Time for APS to return to court, ask that the City be held in contempt, and penalized. The sight of His Dishonor in orange overalls in a jail cell would be pleasing.Report

    Reply
  2. Allison Troxell says:

    I am party to the sale of one of the properties – Milton Ave Elementary – that we want to develop into office space for my small business.  The Chosewood Park neighborhood is supportive and excited about our plans to bring commerce to their community and renovate this blighted property.  These plans have been held up for almost 2 years now.  We first waited through the Beltline dispute to settle and then have been waiting out this litigation.  In the meantime, we have spent tens of thousands of dollars designing, planning and rezoning the property while we wait.  Courts have now decided TWICE in APS’ favor.  And yet the litigation continues solely because the Mayor’s ego is bigger than his concern for the city.  
    We are wasting taxpayer dollars on attorneys.  Conversely, the sale of these properties would give money to APS to use for our children and also put money in the city coffers when these properties are back on the tax rolls.  As a taxpayer who drives on roads with potholes in a neighborhood with shitty sidewalks and as a parent with kids at APS schools, I am angry.  The Mayor is leaving behind a legacy of being a hostile bully to what end?

    One place he is wrong… this litigation will NOT go on for years.  Thankfully,  K. Reed’s term is coming to an end.  I, and other,s will campaign for and elect a new Mayor who listens to the concerns of the citizens, cares about the neighborhoods and supports our public school system.Report

    Reply
  3. ironic1 says:

    First thought: too bad the APS doesn’t have an obscenely wealthy angel who wouldn’t mind suing the City, or even better, Reed himself. Second thought (from someone who pays taxes in the city), it would be unique to have a real mayor – the Reeds, Campbells and other opportunists and corrupt characters who have occupied that title for far too many decadesReport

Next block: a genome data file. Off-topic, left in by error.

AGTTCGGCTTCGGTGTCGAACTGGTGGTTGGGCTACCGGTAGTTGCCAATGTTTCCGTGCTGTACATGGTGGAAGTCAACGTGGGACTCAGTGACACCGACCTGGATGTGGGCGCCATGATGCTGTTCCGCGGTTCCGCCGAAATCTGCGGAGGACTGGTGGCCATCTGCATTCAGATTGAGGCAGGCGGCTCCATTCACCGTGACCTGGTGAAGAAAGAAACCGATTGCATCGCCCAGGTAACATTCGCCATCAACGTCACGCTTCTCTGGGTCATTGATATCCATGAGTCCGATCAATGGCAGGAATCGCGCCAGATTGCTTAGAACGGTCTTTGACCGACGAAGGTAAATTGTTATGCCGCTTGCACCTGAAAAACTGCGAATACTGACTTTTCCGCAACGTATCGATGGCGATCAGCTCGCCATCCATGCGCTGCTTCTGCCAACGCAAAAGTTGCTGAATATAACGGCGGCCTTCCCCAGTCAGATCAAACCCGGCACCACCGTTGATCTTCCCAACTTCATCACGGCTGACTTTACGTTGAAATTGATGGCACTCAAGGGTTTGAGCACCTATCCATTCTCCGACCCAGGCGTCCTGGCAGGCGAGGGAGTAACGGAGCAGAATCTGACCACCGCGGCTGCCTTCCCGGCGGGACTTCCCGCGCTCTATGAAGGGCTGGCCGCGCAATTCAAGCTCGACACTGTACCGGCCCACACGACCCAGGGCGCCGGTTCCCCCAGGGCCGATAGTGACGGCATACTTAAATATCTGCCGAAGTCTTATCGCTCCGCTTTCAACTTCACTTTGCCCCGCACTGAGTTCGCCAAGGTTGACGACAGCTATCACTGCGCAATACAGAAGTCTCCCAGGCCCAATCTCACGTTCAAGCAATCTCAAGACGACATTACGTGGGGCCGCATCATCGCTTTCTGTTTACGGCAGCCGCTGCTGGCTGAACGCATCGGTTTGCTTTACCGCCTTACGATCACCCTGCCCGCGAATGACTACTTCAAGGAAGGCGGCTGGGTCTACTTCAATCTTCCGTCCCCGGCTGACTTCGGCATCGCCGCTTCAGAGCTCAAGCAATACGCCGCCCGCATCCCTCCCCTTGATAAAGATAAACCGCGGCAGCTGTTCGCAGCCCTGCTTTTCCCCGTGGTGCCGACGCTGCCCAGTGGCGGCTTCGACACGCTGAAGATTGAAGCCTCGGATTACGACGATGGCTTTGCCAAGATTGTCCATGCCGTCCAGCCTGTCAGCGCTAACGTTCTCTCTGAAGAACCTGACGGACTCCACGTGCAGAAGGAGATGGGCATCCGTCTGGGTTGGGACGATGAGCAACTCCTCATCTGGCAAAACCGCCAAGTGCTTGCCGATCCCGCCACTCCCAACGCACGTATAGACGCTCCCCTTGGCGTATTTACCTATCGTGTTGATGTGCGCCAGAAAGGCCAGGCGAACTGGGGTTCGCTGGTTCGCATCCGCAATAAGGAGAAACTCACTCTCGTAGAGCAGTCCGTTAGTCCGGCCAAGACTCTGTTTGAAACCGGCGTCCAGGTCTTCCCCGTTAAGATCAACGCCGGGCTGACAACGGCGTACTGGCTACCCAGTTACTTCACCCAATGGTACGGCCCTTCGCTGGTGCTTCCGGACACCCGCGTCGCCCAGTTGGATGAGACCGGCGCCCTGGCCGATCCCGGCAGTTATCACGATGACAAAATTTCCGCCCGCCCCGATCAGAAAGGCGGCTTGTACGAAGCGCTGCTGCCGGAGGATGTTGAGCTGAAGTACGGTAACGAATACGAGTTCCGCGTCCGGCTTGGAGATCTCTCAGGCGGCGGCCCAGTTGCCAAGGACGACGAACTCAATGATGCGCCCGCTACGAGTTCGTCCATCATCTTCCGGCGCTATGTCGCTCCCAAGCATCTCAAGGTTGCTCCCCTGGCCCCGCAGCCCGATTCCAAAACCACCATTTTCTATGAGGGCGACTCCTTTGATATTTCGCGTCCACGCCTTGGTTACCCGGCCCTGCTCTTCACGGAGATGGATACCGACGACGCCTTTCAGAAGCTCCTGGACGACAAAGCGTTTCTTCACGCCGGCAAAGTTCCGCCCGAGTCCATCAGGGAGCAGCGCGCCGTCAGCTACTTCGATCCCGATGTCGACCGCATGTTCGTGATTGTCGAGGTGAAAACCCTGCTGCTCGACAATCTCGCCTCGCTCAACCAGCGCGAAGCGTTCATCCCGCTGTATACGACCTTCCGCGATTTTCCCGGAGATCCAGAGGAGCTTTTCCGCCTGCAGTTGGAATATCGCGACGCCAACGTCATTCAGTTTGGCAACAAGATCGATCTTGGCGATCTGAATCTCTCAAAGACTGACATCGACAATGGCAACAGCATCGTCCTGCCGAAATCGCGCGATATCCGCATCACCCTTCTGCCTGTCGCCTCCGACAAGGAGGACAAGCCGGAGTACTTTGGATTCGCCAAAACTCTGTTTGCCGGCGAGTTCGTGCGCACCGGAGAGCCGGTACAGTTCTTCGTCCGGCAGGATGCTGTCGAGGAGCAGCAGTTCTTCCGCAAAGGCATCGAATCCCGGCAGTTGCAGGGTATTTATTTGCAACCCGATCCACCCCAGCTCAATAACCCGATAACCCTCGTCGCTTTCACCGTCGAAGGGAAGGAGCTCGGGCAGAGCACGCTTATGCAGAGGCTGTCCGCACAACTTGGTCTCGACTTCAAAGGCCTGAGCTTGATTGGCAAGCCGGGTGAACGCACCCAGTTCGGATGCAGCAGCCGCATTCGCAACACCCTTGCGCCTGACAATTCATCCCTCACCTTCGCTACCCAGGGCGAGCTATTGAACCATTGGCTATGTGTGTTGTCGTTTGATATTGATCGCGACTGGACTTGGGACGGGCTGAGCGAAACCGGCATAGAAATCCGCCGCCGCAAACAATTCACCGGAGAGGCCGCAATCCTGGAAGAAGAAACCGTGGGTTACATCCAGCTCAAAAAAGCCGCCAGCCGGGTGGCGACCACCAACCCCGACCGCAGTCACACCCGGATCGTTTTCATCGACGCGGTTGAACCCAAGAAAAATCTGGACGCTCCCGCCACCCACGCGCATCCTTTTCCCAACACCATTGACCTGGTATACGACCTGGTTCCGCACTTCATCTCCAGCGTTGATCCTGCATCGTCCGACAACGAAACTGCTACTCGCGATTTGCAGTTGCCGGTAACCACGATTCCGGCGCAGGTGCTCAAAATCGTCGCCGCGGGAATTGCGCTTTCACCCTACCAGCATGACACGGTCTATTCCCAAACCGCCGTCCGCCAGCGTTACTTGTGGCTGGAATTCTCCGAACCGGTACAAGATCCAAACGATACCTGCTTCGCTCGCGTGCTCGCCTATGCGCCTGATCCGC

Reply
  4. ironic1 says:

    Burroughston Broch  So what? That school system needs every cent of that to do the all-important job of educating its students. There is nothing rational or legal about what Reed is doing. He is a petty, childish, petulant man-boy – or boy-man – take your pick.Report

    Reply
  5. ironic1 says:

    Allison Troxell  Yes, Reed will soon be gone, but watch the City make the same mistake as it’s made decade after decade – electing preening politicians more interested in the world stage than in the welfare of its own city. Apparently, many of our voters like this type of mayor – except that those who need and deserve the help of men like Reed are no better off. He talks pretty, but many of his constituents are still poor and uneducated – and ride over Atlanta’s bumpy, dangerous roads into crime-ridden neighborhoods.Report

    Reply
  6. Burroughston Broch says:

    ironic1 Burroughston Broch  Before responding to your statement, I want to emphasize I in no way His Dishonor. See my earliest comment below.
    Now to refute your statement. APS spends $14,713 per FTE pupil this year, contrasted to $7,894 in Clayton County and $9,552 in DeKalb County. Put in percentage terms, APS spends 86% more per pupil than Clayton and 54% more than DeKalb. All three systems have similar demographics and similar dismal outcomes. So APS hardly needs every cent of its funding, and can certainly afford an attorney.Report

    Reply